Acer Aspire S7 review

A fashion forward Ultrabook

Acer Aspire S7 (2015)

With this year's model, Acer boosted the processor to the latest Intel Broadwell processor while at the same time dropping the 2K WQHD resolution screen down to a 1080p display.

The Broadwell-equipped Aspire S7 is available in a single configuration:

Specifications

  • Processor: 2.4 GHz 5th Generation Intel Core i7-550U (dual-core, 4MB cache, up to 3.0 GHz with Turbo Boost)
  • Graphics: Intel HD Graphics 5500
  • RAM: 8GB, dual channel
  • Display: 13.3-inch, 1,920 x 1,080 touchscreen
  • Storage: 256GB SSD
  • Camera: Built-in 720p
  • Ports: 2 x USB 3.0 (with one power-off charging), HDMI with HDCP support, combo headphone and microphone jack, SD memory card reader, Mini DisplayPort, charging port, 802.11ac Wi-Fi (dual-band), Bluetooth 4.0, Intel Wireless Display, TPM 1.2
  • Battery: Four-cell, 10-hour rated
  • Weight: 2.87 pounds
  • Size: 12.72 x 8.78 x 0.51 inches (W x D x H)

The Aspire S7 benefits from a generous selection of ports. Even though it has the same number of USB ports as the Dell XPS 13, it's more consumer-friendly with a built-in HDMI port. Apple's MacBook has even more ports, with two Thunderbolt ports in addition to the two USB ports and HDMI output.

Side 1

The Dell and MacBook come with options for higher resolution screens. However, only the Dell and Aspire S7 come with options for a touchscreen display whereas Apple uses a non-touch display for all of its notebooks. Stated battery life on all three units is about the same.

Side 2

Here are the complete results from this year's model:

Benchmarks

  • Cinebench: CPU: 193points; GPU: 24 fps
  • PCMark 8 Home: 2,703
  • PCMark 8 Home battery life: 3 hours and 38 minutes (with screen set to 50% brightness)
  • 3DMark: Fire Strike: 693; Sky Diver: 2,585; Cloud Gate: 4,955

Performance

Despite the jump to Broadwell and a lower resolution display than last year's model, benchmarked performance on the 2015 Aspire S7 is slightly worse. Whereas last year's model scored 231 points using Cinebench's processor benchmark with a weaker dual-core Intel Core i5 processor, this year's i7 model only posted a score of 193 using the same test.

For comparison, Cinebench noted that systems with a dual-core Intel Core i7 processor with a slightly faster 2.6 GHz clock speed posted a processor score of 279, significantly ahead of the results achieved by the Aspire S7.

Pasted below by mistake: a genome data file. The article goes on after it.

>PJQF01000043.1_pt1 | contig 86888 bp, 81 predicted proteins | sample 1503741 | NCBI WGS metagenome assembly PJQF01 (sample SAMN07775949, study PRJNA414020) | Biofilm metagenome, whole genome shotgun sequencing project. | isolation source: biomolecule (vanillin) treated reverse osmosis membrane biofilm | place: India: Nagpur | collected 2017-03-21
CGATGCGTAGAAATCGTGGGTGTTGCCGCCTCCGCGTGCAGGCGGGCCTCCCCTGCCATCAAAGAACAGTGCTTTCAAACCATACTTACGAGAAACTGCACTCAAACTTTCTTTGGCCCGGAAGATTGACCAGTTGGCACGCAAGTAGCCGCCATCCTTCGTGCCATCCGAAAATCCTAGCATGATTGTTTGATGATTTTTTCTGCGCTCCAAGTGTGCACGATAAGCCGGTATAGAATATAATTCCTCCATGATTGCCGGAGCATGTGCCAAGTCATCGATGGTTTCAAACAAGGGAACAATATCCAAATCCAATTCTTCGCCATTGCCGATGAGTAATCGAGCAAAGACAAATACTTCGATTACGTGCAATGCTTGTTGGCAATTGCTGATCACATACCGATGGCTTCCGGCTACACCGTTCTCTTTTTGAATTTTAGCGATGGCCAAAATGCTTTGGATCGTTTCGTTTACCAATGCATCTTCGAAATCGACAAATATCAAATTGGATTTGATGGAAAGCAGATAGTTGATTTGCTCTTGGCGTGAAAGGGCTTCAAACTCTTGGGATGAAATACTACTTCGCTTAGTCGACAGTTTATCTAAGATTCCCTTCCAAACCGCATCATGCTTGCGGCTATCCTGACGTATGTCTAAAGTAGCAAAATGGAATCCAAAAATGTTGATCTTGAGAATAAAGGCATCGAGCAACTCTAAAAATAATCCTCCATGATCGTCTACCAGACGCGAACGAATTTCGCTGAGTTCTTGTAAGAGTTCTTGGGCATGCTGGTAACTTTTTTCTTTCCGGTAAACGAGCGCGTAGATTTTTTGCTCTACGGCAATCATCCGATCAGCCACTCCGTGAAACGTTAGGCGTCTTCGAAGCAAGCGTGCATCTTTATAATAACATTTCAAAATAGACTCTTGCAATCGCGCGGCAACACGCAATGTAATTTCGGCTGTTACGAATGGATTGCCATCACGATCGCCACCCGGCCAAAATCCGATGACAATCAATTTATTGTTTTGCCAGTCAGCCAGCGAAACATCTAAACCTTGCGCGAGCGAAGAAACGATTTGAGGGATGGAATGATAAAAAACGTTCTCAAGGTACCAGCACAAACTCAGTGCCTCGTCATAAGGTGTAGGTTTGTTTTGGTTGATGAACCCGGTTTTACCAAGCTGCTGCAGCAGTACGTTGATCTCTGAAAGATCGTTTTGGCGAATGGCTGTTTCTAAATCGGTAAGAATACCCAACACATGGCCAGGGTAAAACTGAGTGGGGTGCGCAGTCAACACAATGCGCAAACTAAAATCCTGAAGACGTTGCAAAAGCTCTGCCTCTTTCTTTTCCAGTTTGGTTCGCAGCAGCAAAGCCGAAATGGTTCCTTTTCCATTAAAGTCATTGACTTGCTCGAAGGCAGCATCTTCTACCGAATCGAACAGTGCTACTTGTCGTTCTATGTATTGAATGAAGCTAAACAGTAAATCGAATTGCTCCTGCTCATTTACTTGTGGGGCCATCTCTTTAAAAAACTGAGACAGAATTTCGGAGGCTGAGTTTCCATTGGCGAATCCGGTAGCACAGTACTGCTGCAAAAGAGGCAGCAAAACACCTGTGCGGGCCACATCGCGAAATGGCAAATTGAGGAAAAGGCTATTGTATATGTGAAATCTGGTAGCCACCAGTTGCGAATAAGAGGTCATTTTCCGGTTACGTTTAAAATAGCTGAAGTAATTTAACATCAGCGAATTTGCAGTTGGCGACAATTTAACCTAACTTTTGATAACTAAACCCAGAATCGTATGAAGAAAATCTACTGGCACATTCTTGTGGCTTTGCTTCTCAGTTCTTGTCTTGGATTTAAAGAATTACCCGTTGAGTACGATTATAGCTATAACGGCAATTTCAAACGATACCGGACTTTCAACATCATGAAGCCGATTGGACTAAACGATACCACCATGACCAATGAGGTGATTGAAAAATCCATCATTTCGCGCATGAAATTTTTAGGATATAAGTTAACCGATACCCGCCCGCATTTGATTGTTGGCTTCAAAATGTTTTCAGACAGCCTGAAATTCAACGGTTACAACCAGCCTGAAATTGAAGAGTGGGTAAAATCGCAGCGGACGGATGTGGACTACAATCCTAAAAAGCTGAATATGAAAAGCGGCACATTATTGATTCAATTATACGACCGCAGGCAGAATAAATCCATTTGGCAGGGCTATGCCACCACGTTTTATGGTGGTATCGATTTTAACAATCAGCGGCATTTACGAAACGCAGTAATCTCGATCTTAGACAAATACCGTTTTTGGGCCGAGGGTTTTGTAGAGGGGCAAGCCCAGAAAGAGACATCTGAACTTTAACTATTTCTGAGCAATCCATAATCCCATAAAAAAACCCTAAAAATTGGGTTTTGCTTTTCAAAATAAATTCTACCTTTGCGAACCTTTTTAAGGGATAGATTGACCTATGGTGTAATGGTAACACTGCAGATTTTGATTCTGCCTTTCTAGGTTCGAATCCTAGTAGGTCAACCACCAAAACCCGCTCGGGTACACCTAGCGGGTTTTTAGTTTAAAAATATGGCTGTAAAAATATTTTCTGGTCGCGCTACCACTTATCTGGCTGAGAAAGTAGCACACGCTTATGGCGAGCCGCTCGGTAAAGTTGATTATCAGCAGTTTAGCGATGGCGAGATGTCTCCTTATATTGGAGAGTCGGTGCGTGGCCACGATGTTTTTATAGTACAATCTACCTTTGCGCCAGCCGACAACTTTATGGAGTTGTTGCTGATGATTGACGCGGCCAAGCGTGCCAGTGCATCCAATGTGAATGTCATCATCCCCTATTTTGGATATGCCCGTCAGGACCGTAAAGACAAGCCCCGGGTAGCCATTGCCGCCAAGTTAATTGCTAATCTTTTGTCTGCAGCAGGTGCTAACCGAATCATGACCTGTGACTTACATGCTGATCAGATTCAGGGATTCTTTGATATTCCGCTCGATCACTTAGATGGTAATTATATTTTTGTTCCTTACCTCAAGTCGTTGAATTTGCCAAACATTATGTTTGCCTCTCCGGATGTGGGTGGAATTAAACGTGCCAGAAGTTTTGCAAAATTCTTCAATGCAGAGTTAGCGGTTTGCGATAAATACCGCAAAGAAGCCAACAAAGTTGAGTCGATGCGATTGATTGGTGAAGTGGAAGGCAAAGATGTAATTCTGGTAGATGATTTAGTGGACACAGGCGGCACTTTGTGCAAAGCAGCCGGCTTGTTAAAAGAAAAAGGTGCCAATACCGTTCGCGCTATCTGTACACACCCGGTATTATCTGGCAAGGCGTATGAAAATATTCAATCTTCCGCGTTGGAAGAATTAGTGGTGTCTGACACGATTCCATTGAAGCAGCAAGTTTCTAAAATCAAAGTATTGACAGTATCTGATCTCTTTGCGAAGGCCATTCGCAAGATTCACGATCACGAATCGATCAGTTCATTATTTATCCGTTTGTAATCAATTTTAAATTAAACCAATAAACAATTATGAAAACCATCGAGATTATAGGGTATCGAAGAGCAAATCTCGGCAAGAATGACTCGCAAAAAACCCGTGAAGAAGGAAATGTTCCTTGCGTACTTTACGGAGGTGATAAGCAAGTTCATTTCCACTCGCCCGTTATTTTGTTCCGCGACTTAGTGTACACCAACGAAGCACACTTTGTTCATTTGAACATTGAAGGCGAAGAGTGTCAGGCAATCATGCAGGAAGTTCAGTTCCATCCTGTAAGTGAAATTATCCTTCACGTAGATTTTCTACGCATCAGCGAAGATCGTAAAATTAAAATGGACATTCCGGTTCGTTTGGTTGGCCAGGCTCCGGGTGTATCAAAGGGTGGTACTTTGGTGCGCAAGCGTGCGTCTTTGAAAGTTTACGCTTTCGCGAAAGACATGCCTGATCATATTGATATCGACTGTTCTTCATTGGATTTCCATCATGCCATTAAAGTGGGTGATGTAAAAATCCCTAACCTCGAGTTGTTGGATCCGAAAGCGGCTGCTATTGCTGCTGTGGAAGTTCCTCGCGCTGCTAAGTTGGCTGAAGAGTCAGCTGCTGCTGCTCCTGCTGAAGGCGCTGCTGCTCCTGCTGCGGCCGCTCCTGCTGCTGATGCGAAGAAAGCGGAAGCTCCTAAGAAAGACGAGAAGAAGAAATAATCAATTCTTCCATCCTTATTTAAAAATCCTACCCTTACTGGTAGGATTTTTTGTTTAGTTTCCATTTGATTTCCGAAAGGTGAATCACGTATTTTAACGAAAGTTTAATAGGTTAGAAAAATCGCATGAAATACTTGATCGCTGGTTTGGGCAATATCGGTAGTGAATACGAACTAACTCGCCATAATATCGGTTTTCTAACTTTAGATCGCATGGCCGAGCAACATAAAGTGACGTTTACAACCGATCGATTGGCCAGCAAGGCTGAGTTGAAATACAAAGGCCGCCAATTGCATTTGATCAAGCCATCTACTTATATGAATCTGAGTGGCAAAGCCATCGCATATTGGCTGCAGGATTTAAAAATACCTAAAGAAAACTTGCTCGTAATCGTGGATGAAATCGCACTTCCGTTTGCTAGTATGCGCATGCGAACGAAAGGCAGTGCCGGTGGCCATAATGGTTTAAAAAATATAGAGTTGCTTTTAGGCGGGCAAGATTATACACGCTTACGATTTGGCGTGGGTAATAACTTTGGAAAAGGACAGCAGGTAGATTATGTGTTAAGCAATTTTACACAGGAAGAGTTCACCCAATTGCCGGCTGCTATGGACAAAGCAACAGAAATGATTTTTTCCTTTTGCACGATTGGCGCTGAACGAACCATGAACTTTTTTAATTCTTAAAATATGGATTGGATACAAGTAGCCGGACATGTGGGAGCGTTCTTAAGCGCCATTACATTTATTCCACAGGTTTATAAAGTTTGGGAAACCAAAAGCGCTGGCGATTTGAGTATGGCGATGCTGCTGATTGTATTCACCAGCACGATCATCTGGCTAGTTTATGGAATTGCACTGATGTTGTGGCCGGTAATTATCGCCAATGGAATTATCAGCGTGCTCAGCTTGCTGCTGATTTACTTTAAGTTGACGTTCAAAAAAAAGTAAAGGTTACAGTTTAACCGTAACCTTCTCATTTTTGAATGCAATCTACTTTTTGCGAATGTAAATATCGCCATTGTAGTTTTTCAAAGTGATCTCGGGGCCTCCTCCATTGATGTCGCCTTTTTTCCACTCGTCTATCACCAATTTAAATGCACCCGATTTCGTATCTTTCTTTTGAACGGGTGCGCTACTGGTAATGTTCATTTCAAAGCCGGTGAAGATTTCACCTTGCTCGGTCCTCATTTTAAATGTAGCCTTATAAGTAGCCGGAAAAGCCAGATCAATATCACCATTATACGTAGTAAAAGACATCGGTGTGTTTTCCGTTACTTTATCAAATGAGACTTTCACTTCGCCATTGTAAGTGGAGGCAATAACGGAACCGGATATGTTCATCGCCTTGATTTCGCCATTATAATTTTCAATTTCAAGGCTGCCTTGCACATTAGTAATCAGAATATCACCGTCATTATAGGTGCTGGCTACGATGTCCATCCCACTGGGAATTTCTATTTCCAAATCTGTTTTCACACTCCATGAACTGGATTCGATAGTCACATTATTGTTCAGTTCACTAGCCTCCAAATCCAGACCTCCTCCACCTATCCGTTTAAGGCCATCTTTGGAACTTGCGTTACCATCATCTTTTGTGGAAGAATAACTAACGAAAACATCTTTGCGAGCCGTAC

Compared to this year's Dell XPS 13, the Cinebench results from the Aspire S7 are also lower, despite the XPS 13 coming with a weaker Intel Core i5 processor and a higher resolution QHD screen. A higher resolution display is more taxing on the processor and GPU given the increase in pixel count. The XPS 13 scored 258 points on the processor benchmark and achieved 29 fps on the graphics test.

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However, the Aspire S7 performed better than the XPS 13 on the PCMark test, and results for the 3DMark benchmarks were similar for the two systems. The XPS 13 scored 2,104 points on the PCMark 8 test. These results make sense given that the Aspire S7 has a better processor than the XPS even though both models share the same integrated Intel HD Graphics 5500 GPU.

One possible explanation for the discrepancy in the Aspire S7's posted benchmark scores given its solid hardware specifications is the amount of pre-installed software. Our review unit ships with a number of game titles like Zuma's Revenge, Polar Bear's First Frame, Bejeweled 2 Deluxe and more. Additionally, there were a number of video editing utilities, photo software, Acer Theft Shield, Drop Box, video players and photo gallery software, McAfee suite, PDF reader and Acer tools preloaded.

Once the bloatware was uninstalled, the Aspire S7 was able to achieve 231 points on Cinebench's CPU test, a significant bump from its score of 193 points out of the box.

Even under heavy load when the fan is on, the Aspire S7 manages to stay cool except in the area around the hinge. I found that this isn't a big deal unless I am using the Aspire on my lap. In this case, the heat from the Aspire S7 transferred to my knees and made the computing experience uncomfortably hot.

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For normal web surfing, watching a few short video clips, chatting on instant messaging clients, opening Microsoft Excel files and working inside Google Docs while connected to Wi-Fi with the screen brightness set at 50%, I got more than seven hours of battery life. The Aspire S7 could last almost a full work day, but real world battery performance is short of Acer's 10-hour rating.